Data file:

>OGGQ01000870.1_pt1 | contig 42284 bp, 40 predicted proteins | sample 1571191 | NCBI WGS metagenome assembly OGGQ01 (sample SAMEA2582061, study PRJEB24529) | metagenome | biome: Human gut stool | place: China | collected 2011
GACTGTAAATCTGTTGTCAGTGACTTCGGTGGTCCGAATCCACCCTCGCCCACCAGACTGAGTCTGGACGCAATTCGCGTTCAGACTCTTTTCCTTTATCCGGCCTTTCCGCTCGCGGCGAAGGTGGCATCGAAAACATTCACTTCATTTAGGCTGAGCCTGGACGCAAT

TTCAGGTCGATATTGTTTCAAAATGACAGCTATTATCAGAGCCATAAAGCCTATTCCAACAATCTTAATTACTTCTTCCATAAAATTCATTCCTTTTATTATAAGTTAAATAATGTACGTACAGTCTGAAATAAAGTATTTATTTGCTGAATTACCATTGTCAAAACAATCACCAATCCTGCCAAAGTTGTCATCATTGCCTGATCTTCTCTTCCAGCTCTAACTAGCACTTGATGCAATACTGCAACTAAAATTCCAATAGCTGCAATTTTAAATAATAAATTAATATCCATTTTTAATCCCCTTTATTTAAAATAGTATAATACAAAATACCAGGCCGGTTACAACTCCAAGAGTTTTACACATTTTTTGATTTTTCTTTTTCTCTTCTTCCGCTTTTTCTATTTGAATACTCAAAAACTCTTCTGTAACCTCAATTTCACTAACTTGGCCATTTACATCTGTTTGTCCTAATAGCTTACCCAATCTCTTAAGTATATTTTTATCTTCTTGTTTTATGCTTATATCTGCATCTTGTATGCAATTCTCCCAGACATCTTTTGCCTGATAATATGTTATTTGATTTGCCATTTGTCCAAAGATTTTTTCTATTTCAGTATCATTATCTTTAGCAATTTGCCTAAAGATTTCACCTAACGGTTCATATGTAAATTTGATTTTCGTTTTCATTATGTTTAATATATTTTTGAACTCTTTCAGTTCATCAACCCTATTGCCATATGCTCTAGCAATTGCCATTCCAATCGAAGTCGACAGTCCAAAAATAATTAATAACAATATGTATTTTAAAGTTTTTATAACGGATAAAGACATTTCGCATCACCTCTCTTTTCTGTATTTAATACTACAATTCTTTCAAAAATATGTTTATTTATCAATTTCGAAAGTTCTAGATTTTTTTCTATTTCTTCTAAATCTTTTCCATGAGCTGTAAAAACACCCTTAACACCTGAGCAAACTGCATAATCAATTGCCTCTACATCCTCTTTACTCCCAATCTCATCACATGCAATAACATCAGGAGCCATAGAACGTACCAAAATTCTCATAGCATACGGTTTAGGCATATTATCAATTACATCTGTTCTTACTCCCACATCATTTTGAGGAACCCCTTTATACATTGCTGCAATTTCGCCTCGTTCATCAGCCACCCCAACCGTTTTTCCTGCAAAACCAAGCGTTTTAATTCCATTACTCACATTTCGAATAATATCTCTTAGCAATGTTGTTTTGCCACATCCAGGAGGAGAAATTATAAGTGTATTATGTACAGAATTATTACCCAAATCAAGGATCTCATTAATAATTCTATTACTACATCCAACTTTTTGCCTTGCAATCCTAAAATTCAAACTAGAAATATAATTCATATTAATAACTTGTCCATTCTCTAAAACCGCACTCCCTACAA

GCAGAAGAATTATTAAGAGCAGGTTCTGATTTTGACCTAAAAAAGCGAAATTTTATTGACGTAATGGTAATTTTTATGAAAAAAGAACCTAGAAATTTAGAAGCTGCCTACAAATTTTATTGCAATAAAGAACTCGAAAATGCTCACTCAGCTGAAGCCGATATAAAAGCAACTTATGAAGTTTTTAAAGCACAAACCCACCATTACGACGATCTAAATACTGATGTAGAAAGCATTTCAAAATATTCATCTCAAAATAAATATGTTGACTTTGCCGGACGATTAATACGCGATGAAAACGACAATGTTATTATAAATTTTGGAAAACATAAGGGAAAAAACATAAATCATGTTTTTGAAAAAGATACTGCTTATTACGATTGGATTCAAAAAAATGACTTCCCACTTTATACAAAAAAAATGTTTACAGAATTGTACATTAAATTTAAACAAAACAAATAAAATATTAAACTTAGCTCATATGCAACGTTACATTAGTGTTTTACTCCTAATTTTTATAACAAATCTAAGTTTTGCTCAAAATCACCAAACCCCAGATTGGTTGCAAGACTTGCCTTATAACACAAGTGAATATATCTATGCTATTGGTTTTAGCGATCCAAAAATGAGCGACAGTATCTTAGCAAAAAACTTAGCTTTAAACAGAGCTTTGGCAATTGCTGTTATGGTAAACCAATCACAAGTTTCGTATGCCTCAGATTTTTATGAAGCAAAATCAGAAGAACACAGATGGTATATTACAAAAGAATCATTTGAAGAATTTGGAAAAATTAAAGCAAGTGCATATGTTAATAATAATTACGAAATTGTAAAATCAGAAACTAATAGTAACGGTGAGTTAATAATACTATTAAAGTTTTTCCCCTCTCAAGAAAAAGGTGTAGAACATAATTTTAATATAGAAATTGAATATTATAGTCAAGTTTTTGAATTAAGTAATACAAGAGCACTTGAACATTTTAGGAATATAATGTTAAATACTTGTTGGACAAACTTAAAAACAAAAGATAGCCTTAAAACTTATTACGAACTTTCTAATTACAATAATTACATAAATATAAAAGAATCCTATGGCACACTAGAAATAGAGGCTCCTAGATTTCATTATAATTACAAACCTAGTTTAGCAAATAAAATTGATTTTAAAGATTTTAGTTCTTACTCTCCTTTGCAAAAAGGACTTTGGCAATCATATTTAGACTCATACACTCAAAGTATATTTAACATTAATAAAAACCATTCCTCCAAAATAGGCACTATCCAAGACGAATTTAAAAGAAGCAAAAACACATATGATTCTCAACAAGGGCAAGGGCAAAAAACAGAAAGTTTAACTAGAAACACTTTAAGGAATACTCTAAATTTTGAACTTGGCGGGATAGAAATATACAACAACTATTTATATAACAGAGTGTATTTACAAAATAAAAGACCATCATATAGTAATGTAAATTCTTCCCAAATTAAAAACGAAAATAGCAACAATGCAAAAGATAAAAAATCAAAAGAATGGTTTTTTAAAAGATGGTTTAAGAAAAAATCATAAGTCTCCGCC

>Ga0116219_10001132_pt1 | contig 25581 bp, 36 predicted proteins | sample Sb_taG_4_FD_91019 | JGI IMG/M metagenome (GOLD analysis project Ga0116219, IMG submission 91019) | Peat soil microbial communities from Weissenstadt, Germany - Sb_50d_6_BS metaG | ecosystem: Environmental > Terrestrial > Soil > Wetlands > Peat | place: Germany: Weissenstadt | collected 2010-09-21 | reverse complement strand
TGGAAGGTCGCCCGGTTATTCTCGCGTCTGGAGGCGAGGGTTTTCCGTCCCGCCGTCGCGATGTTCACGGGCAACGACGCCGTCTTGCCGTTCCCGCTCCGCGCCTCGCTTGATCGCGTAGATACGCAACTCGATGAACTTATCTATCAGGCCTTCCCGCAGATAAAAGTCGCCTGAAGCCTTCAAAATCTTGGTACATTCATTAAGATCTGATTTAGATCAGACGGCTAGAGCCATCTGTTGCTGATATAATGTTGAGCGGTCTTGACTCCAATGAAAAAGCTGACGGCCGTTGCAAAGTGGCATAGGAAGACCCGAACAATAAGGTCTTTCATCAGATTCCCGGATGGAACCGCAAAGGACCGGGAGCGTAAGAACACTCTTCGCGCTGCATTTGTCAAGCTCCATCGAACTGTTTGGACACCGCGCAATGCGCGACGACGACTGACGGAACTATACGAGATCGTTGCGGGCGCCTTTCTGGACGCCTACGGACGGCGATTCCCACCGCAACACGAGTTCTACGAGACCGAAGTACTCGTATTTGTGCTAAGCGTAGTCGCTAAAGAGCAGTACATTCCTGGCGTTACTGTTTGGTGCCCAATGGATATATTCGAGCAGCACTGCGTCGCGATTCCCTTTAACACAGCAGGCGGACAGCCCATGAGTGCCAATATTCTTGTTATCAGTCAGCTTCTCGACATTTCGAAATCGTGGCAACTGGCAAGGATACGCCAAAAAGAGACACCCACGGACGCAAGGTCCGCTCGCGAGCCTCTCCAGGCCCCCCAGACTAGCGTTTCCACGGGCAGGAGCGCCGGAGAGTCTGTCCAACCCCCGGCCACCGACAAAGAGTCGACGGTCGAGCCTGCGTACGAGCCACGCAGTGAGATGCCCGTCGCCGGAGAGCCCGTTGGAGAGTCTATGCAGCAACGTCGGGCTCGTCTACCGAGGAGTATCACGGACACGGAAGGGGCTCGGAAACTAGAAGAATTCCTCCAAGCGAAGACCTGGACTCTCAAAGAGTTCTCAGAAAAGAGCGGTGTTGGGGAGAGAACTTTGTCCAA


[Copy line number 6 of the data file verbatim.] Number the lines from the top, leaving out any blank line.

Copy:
TGGAAGGTCGCCCGGTTATTCTCGCGTCTGGAGGCGAGGGTTTTCCGTCCCGCCGTCGCGATGTTCACGGGCAACGACGCCGTCTTGCCGTTCCCGCTCCGCGCCTCGCTTGATCGCGTAGATACGCAACTCGATGAACTTATCTATCAGGCCTTCCCGCAGATAAAAGTCGCCTGAAGCCTTCAAAATCTTGGTACATTCATTAAGATCTGATTTAGATCAGACGGCTAGAGCCATCTGTTGCTGATATAATGTTGAGCGGTCTTGACTCCAATGAAAAAGCTGACGGCCGTTGCAAAGTGGCATAGGAAGACCCGAACAATAAGGTCTTTCATCAGATTCCCGGATGGAACCGCAAAGGACCGGGAGCGTAAGAACACTCTTCGCGCTGCATTTGTCAAGCTCCATCGAACTGTTTGGACACCGCGCAATGCGCGACGACGACTGACGGAACTATACGAGATCGTTGCGGGCGCCTTTCTGGACGCCTACGGACGGCGATTCCCACCGCAACACGAGTTCTACGAGACCGAAGTACTCGTATTTGTGCTAAGCGTAGTCGCTAAAGAGCAGTACATTCCTGGCGTTACTGTTTGGTGCCCAATGGATATATTCGAGCAGCACTGCGTCGCGATTCCCTTTAACACAGCAGGCGGACAGCCCATGAGTGCCAATATTCTTGTTATCAGTCAGCTTCTCGACATTTCGAAATCGTGGCAACTGGCAAGGATACGCCAAAAAGAGACACCCACGGACGCAAGGTCCGCTCGCGAGCCTCTCCAGGCCCCCCAGACTAGCGTTTCCACGGGCAGGAGCGCCGGAGAGTCTGTCCAACCCCCGGCCACCGACAAAGAGTCGACGGTCGAGCCTGCGTACGAGCCACGCAGTGAGATGCCCGTCGCCGGAGAGCCCGTTGGAGAGTCTATGCAGCAACGTCGGGCTCGTCTACCGAGGAGTATCACGGACACGGAAGGGGCTCGGAAACTAGAAGAATTCCTCCAAGCGAAGACCTGGACTCTCAAAGAGTTCTCAGAAAAGAGCGGTGTTGGGGAGAGAACTTTGTCCAA